Figure 8
 
Effect of LL37 in a mouse model of LPS-induced keratitis. The cornea was scratched, and either LL37, LPS, both LPS and LL37, or PBS vehicle was applied. After 24 hours, the eye was enucleated for immunohistofluorescence staining of neutrophils in the cornea with the NIMP-R14 antibody (A). The corneal epithelium (ep) and stroma (st) are indicated. Scale bar: 200 μm. The number of infiltrating neutrophils in the corneal stroma was counted (B). Data are means ± SEM for one section examined for each of four eyes. **P < 0.01 (Tukey-Kramer test) versus the corresponding value for PBS; ††P < 0.01 (Tukey-Kramer test) versus the corresponding value for LPS alone.
Figure 8
 
Effect of LL37 in a mouse model of LPS-induced keratitis. The cornea was scratched, and either LL37, LPS, both LPS and LL37, or PBS vehicle was applied. After 24 hours, the eye was enucleated for immunohistofluorescence staining of neutrophils in the cornea with the NIMP-R14 antibody (A). The corneal epithelium (ep) and stroma (st) are indicated. Scale bar: 200 μm. The number of infiltrating neutrophils in the corneal stroma was counted (B). Data are means ± SEM for one section examined for each of four eyes. **P < 0.01 (Tukey-Kramer test) versus the corresponding value for PBS; ††P < 0.01 (Tukey-Kramer test) versus the corresponding value for LPS alone.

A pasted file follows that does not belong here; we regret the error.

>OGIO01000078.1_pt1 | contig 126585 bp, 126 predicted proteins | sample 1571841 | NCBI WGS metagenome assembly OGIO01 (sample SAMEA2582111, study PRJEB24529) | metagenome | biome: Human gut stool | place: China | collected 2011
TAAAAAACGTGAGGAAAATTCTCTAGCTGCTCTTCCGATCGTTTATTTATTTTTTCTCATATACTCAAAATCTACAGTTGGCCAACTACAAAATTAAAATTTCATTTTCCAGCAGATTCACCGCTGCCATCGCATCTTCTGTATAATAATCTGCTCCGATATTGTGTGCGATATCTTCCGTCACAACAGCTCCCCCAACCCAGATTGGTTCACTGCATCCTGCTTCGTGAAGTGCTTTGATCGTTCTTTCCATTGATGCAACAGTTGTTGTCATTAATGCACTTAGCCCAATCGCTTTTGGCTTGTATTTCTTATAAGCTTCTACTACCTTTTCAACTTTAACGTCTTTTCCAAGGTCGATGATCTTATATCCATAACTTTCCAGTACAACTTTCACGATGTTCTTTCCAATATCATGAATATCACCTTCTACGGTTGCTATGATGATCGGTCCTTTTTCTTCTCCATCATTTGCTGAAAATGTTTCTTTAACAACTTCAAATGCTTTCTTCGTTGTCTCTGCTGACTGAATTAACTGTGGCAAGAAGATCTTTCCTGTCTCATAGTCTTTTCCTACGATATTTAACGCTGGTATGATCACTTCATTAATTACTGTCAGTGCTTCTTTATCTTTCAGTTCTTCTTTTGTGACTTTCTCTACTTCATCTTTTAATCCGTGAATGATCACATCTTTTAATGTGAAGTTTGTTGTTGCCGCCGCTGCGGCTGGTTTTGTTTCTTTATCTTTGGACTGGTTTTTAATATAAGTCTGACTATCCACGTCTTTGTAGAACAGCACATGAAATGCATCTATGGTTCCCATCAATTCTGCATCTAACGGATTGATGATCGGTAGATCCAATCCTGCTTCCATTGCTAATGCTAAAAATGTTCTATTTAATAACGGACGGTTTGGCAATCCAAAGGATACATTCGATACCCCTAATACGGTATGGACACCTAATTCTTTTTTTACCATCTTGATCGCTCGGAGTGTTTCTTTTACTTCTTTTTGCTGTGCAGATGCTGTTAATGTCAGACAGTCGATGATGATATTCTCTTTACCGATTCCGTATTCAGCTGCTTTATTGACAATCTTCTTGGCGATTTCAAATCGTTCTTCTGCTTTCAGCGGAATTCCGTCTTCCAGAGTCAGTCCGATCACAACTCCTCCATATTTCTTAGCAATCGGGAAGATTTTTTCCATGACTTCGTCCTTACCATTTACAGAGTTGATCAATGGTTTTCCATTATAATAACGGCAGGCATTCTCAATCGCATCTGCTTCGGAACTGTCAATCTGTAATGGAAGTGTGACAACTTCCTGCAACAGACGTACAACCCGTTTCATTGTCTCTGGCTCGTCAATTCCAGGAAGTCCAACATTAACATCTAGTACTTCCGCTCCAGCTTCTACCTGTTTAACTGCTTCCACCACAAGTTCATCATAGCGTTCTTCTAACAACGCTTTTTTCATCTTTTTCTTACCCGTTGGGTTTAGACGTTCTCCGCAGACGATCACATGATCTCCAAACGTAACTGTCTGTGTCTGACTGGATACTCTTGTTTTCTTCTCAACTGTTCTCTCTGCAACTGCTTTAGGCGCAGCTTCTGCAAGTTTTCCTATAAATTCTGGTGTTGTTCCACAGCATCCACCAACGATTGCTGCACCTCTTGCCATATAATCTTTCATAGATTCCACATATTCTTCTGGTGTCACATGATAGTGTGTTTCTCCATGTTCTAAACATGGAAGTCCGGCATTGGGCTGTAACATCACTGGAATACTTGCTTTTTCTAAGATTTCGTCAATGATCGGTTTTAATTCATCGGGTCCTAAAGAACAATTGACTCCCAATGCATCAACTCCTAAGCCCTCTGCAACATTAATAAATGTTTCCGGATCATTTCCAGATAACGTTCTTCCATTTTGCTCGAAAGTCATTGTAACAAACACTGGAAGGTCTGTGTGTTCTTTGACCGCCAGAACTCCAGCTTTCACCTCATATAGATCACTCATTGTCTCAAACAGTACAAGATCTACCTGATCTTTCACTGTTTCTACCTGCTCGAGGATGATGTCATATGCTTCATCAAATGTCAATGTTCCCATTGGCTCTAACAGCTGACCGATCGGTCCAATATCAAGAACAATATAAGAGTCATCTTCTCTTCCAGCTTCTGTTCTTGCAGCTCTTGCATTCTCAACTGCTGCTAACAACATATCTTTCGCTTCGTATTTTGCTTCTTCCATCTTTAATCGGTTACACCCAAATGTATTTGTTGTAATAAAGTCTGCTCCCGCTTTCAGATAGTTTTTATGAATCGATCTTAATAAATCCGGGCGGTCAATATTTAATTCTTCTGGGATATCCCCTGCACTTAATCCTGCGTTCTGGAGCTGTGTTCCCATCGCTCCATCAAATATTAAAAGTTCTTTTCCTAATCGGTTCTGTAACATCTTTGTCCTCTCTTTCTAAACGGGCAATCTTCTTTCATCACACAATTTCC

Discussion
We showed that LL37 inhibited the LPS-induced expression of IL-6, IL-8, and ICAM-1 in human corneal fibroblasts without affecting the expression of these molecules induced by TNF-α. Given that LL37 has previously been shown to stimulate corneal epithelial wound healing and cytokine synthesis by corneal epithelial cells,10,11 this antimicrobial peptide appears likely to have differential effects on corneal epithelial cells and stromal fibroblasts during the innate immune response associated with infectious keratitis. 
In general, epithelial cells play a key role in the first line of defense against invading pathogens by inducing an innate immune response. In contrast to epithelial cells in other tissues such as skin, however, corneal epithelial cells do not respond to bacterial components including peptidoglycan and LPS because TLR-2 and TLR-4 are expressed intracellularly.2 The corneal epithelium thus appears to serve primarily as a physical barrier to bacteria, with the unresponsiveness of corneal epithelial cells to these microorganisms contributing to an immunosilent environment at the ocular surface. LL37 is expressed in corneal and conjunctival epithelial cells, however, and a combination of TLR agonists or heat-killed Candida albicans has been found to stimulate its production by corneal epithelial cells.1921 The antimicrobial peptide LL37 is also up-regulated in the regenerating human corneal epithelium and stimulates the migration of and cytokine production by corneal epithelial cells.11 Together, these observations suggest that, in addition to its direct antimicrobial effects, LL37 may function as an “alarmin,” a danger signal triggered by infection or injury to stimulate wound healing or elicit an immune response to infectious pathogens.